Tutorial: How to Visualize a Molecular Electrostatic Potential with Molekel

published 2017-08-16

The electrostatic potential is a physical quantity that is valuable for understanding intermolecular interactions such as hydrogen or halogen bonding. It is instructive to project the electrostatic potential onto a molecular surface. Such a visualization, also known as Molecular Electrostatic Potential (MEP), can be done in Molekel 4.3. It is a rather old and not-so-intuitive program with poor documentation, so in this tutorial I decided to describe how to get pictures like this:

Structure and molecular electrostatic potential of bromouracil.

I will assume a working knowledge of an Unix-like operating system and quantum chemistry programs. Luckily, there are tons of documentation of both available online.

We need two sorts of volumetric data: i) electron density for the surface construction and ii) electrostatic potential for the "coloring" of the surface. We obtain them as "cube files" with Gaussian program package. By adding a line with "%chk=mol.chk" into the Gaussian input file, we ask the program to keep the checkpoint file that we subsequently convert into a formatted checkpoint file by formchk.


  formchk mol.chk mol.fchk
    

The mol.fchk serves as input for the cubegen program that generates the desired cube files. We need to run it twice - for the density and the potential separately.


  cubegen 0 density=scf mol.fchk mol.dens.cube -3 h
  cubegen 0 potential=scf mol.fchk mol.pote.cube -3 h
    

Now we're ready to move to the Molekel. If we run it without arguments from the terminal, we get a blank black screen (main molekel window) and main control panel. Right click the main window shows the main menu:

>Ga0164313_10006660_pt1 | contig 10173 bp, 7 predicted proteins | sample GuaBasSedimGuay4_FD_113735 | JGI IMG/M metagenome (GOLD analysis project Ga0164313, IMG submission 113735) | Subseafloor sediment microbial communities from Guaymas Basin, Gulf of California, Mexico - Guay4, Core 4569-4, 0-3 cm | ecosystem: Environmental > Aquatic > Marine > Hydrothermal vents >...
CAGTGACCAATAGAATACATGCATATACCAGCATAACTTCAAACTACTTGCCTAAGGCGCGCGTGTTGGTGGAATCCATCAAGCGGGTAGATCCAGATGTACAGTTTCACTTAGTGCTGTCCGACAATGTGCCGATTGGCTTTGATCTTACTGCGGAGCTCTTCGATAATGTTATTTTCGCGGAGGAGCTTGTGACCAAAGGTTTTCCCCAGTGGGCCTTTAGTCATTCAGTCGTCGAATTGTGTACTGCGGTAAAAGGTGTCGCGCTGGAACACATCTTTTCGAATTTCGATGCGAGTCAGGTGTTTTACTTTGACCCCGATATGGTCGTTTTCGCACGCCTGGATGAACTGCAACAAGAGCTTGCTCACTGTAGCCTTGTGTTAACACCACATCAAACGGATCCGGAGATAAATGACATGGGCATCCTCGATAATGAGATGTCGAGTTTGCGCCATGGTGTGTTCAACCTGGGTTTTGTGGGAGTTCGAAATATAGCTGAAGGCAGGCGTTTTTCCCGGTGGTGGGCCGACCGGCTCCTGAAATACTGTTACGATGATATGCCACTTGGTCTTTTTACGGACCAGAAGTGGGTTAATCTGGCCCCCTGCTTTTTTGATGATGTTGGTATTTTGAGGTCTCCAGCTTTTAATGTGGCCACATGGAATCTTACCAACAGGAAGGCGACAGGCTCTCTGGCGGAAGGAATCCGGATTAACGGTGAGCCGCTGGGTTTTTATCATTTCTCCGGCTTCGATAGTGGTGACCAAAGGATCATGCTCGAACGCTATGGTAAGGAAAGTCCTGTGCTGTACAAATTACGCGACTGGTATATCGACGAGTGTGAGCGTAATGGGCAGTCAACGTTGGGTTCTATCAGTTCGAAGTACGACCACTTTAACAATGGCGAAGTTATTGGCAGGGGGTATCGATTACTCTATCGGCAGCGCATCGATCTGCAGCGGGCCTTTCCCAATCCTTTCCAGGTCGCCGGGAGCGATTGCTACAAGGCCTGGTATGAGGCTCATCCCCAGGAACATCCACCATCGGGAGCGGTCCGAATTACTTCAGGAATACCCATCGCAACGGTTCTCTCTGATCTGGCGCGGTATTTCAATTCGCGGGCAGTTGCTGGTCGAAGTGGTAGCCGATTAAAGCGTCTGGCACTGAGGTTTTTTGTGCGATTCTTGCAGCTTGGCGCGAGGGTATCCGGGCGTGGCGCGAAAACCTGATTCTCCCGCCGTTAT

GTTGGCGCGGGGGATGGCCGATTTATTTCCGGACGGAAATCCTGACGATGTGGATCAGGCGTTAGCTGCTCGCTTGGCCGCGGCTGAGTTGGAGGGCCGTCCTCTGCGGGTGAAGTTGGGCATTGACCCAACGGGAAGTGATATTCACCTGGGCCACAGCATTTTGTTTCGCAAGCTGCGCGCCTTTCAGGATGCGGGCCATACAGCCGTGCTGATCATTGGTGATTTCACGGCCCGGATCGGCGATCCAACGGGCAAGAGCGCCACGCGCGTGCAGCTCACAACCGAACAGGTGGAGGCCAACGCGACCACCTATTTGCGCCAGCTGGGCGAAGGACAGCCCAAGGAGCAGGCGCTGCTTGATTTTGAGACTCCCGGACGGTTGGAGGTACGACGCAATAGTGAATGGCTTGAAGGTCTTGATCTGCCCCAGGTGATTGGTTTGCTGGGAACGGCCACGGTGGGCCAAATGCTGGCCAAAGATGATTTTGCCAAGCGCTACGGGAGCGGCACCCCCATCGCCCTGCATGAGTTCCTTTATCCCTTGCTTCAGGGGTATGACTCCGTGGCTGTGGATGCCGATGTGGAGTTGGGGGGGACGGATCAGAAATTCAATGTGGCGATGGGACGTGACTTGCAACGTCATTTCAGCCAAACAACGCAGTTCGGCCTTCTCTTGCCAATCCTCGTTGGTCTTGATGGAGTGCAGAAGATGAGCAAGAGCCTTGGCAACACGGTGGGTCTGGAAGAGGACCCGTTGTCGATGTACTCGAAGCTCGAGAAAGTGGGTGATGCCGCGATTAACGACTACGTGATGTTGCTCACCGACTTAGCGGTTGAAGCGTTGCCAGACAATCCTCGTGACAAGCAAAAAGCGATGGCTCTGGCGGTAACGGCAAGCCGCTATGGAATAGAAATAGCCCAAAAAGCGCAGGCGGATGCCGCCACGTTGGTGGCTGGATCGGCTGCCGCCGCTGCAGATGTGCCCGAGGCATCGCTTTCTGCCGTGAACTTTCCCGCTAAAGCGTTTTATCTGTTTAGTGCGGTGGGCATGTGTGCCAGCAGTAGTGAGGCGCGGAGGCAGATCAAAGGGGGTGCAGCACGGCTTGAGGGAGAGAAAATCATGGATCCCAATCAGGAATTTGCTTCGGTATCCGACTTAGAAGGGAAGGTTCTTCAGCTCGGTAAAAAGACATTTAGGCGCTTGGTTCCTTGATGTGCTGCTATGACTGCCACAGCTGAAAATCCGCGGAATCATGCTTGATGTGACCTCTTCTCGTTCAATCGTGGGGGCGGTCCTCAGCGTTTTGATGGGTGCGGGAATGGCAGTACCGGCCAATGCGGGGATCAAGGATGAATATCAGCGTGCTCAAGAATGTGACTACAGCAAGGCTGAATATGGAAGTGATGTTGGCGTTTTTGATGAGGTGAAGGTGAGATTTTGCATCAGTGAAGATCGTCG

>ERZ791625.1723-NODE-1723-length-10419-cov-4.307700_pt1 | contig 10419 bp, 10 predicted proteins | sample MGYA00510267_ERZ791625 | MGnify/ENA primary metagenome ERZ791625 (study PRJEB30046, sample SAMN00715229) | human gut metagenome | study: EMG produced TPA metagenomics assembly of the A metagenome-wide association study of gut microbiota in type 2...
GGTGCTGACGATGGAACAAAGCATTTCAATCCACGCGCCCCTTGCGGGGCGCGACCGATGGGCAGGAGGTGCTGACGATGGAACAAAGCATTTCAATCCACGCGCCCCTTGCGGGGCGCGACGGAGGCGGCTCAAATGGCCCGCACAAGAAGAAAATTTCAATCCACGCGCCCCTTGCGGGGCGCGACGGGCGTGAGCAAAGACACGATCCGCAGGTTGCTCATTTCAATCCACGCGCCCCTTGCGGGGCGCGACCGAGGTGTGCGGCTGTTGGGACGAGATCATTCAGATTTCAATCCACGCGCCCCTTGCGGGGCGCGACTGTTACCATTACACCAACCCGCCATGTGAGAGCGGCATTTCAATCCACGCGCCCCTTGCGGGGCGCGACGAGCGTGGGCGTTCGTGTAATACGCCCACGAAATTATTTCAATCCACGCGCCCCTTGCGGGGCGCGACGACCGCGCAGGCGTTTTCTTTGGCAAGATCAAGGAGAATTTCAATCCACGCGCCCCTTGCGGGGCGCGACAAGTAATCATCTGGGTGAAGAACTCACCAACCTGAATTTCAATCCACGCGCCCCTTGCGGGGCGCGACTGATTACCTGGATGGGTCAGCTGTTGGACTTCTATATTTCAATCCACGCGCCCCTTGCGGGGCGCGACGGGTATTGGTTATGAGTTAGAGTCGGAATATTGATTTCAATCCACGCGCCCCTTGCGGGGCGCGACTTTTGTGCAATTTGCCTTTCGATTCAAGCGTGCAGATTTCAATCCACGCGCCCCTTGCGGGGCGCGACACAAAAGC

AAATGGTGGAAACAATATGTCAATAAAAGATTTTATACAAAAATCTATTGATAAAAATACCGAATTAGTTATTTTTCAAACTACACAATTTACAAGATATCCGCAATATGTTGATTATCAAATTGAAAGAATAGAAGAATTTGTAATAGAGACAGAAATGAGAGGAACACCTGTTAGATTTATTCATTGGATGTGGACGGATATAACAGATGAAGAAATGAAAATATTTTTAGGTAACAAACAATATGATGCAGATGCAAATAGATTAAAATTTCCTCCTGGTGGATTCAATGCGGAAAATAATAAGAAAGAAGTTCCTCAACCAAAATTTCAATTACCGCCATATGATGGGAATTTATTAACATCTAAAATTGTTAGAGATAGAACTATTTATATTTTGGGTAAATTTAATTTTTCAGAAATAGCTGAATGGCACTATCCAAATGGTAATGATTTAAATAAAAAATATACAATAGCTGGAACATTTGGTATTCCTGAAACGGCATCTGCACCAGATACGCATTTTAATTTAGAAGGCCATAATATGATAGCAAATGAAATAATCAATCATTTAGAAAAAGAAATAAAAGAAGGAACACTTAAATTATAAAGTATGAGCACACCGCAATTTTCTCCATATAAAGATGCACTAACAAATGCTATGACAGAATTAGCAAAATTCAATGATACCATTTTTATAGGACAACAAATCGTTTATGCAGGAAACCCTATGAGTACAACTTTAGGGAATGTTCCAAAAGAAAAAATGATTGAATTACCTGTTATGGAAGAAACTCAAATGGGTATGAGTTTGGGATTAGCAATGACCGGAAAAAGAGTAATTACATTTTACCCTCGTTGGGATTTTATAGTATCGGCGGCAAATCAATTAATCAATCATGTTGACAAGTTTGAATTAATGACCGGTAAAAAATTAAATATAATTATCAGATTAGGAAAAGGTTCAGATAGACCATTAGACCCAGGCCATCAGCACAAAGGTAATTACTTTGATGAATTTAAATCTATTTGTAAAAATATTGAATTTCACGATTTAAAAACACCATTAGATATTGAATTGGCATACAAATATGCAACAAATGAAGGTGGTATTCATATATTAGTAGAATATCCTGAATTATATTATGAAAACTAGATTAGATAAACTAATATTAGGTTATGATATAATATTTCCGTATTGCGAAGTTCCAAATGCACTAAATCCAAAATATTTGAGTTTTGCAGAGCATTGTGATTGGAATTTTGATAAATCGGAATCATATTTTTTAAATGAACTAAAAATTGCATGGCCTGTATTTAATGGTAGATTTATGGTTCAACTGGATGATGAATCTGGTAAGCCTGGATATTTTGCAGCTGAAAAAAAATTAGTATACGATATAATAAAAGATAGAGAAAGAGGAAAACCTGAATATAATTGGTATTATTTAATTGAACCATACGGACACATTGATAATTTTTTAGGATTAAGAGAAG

Molekel screen

We select "Load/Gaussian cube" and in the following window, we go for the mol.dens.cube. A structure of our molecule should appear. Right click on it shows the main menu, and we select "Surface." A new window opens, where we check "gaussian cube" instead of the default "macu" file type, and load the density cube file again. Molekel's main control panel shows some basic info about the cube file, and in the Surface window, a non-zero V-max value should appear.

Molekel screen Molekel screen

We construct the density isosurface by specifying a density value in "cutoff" field and by clicking "create surface" button. A white molecular surface should appear on the main screen.

Molekel screen

We want to color the surface according to the electrostatic potential. In the same "Surface" window, we click the "load" button and select the cube file with the electrostatic potential (here mol.pote.cube). The V-min and V-max values should change. Clicking on "grid value" button makes the surface colorful and opens a new window. It is reasonable to set the minimum and maximum values identical (of course apart from their signs).

Molekel screen

We may wish to adjust the coloring scheme. Such a change can be done in the "Texture" window from the main menu (right click in the main window with the molecule and its colored surface). The buttons list up and down offer a few variants. One adds the texture to the surface by clicking the "surface" button in the "Texture" window, and the molecular surface in the main window immediately after.

Molekel screen

The background can be changed in the "Color" window from the main menu. For a white background, we put 1.0 for all diffuse color fields and click "top" and "bottom." Similarly, one can adjust label color to black.

Molekel screen

It remains to render the image by "Render" from the main menu. We set large dimensions and jpeg file type with 100 % quality. After specifying the file name, we can enjoy an eye-catching molecular electrostatic potential and adjust it further in any bitmap image processor.

Molekel screen

I usually use Gimp and Inkscape. This way, I prepared MEPs for several publications on halogen bonding. See e.g.

2017
Halogen Bonding in Nucleic Acid Complexes
2016
Computer Modeling of Halogen Bonds and Other sigma-Hole Interactions
2013
The differences in the sublimation energy of benzene and hexahalogenbenzenes are caused by dispersion energy

Was it useful? Are there any errors? Drop me a line to . I'll be happy to see your production...